As you might imagine we eat a lot of deer meat. We like it cooked a variety of ways. When The Deer Hunter harvests his meat he either cans it or freezes it.
Opening a can of deer meat makes for a quick and tasty supper. Cooking a ham (roast) takes more planning since the cooking time is longer. My favorite way The Deer Hunter cooks a ham is overnight in the oven. I’ve heard Paul say if he had to choose one last meal to eat it would include The Deer Hunter’s deer ham.
Frying tenderloin also makes for a quick supper. Chitter is the queen of fried tenderloin, the girl loves it and would eat it every day if she could.
When The Deer Hunter was growing up Papaw Tony made fried deer tenderloin for him. After slicing the tenderloin in half-inch slices, Papaw would use a coffee cup to tenderize the meat by beating it with the edge or lip of the cup. Having learned from his daddy The Deer Hunter used a coffee cup for many years and even taught the girls to use it.
I’m not coordinated enough to use a coffee cup so I use an ice cream scooper. I know they make a tool especially designed for tenderizing meat, but somehow we never get around to buying one so we use what’s on hand.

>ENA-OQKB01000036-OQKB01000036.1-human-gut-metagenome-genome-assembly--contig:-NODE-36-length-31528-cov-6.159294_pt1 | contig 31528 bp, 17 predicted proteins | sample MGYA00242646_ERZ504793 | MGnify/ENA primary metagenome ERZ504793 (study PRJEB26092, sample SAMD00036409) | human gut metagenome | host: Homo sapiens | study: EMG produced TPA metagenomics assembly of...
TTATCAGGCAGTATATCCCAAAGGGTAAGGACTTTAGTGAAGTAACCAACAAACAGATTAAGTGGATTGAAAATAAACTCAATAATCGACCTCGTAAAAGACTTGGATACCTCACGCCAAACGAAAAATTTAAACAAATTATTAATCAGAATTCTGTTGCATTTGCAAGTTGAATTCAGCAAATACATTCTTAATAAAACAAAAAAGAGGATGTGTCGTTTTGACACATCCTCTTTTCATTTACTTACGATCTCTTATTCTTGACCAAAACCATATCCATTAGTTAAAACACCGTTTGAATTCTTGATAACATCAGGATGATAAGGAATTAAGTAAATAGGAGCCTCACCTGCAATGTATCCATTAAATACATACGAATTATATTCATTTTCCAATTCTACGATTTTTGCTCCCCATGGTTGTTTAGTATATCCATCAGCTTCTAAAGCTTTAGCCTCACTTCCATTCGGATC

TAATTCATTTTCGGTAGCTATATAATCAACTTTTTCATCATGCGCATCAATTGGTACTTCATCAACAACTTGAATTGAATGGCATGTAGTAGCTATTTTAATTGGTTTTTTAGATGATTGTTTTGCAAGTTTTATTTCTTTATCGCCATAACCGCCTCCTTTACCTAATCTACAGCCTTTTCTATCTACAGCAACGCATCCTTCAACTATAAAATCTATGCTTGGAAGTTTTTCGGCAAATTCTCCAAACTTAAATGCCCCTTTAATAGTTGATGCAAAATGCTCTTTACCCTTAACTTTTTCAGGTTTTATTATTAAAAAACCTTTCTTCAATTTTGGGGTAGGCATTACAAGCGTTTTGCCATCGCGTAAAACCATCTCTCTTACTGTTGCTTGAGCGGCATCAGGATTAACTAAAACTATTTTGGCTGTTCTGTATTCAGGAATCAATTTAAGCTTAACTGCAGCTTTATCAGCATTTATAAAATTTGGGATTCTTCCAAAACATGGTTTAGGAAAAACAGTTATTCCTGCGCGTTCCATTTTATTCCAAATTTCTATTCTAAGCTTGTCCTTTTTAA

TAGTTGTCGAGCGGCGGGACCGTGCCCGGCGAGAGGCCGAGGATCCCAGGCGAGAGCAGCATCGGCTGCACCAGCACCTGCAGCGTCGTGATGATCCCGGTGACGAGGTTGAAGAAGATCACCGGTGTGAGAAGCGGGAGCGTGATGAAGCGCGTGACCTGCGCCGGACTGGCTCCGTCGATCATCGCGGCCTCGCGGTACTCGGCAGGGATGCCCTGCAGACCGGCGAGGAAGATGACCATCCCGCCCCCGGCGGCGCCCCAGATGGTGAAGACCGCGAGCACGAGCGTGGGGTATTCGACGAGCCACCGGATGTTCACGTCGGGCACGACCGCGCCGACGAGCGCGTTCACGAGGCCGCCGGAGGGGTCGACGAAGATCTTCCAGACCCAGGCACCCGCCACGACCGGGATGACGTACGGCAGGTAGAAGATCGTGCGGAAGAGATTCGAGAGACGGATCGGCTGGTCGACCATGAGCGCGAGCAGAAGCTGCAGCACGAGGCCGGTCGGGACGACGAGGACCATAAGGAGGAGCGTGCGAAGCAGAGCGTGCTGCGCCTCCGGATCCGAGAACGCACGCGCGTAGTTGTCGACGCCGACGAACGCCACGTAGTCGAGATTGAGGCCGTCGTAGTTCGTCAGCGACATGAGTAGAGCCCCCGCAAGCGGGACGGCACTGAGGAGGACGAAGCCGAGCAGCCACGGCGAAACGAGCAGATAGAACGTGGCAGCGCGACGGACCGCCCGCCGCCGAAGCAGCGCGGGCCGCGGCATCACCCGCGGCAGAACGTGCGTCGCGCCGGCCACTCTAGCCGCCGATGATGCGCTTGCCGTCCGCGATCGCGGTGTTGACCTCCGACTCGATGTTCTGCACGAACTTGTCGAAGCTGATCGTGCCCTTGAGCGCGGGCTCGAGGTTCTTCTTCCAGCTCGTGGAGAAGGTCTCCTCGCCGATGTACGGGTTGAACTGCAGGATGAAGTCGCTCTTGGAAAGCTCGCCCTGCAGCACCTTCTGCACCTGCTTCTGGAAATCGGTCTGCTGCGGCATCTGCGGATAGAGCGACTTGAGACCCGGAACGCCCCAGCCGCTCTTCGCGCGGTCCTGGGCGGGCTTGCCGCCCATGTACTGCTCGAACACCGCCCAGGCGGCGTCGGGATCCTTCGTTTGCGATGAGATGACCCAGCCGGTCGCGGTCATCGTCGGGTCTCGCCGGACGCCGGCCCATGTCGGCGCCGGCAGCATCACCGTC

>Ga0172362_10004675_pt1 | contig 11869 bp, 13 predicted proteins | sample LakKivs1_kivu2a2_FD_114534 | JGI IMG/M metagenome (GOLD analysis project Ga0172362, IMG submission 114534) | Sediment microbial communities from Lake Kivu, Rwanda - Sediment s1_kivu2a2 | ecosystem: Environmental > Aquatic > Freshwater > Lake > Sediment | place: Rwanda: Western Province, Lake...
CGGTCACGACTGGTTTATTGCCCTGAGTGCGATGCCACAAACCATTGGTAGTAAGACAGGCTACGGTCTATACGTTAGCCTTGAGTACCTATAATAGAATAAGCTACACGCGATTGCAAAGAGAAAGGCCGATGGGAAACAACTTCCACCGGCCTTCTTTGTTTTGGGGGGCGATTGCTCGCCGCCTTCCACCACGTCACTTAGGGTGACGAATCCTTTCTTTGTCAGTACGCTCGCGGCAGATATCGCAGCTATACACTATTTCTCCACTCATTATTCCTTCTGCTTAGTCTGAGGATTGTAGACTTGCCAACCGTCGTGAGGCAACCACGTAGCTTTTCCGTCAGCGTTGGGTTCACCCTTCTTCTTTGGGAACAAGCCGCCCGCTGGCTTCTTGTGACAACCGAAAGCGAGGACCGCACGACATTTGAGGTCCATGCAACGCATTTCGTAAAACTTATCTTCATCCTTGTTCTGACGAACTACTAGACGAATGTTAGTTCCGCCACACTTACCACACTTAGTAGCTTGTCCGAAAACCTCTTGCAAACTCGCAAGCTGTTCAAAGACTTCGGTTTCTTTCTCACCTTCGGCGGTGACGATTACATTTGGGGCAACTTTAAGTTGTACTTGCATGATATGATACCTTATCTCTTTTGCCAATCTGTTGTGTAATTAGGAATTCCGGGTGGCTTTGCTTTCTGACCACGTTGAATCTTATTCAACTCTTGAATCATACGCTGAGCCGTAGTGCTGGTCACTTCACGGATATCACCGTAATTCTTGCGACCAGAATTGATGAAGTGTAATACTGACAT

After tenderizing the meat, we dredge the pieces in a flour, salt, pepper mixture and fry in hot oil in a cast iron frying pan. Only takes a minute or so on each side and its done. When I first started cooking deer meat I almost always over cooked it.
The other day I was talking to a couple about venison. After we’d talked a few minutes I said “You know I never even heard the word venison until I was an adult. We always called it deer meat, actually we still always call it deer meat.” The lady said now that she thought about it her family only called it deer meat too.
Come cook with me!
MOUNTAIN FLAVORS – TRADITIONAL APPALACHIAN COOKING
Location: John C. Campbell Folk School – Brasstown, NC
Date: Sunday, June 23 – Saturday, June 29, 2019
Instructors: Carolyn Anderson, Tipper Pressley
Experience the traditional Appalachian method of cooking, putting up, and preserving the bounty from nature’s garden. Receive hands-on training to make and process a variety of jellies, jams, and pickles for winter eating. You’ll also learn the importance of dessert in Appalachian culture and discover how to easily make the fanciest of traditional cakes. Completing this week of cultural foods, a day of bread making will produce biscuits and cornbread. All levels welcome.
Along with all that goodness Carolyn and I have planned a couple of field trips to allow students to see how local folks produce food for their families. The Folk School offers scholarships you can go here to find out more about them. For the rest of the class details go here.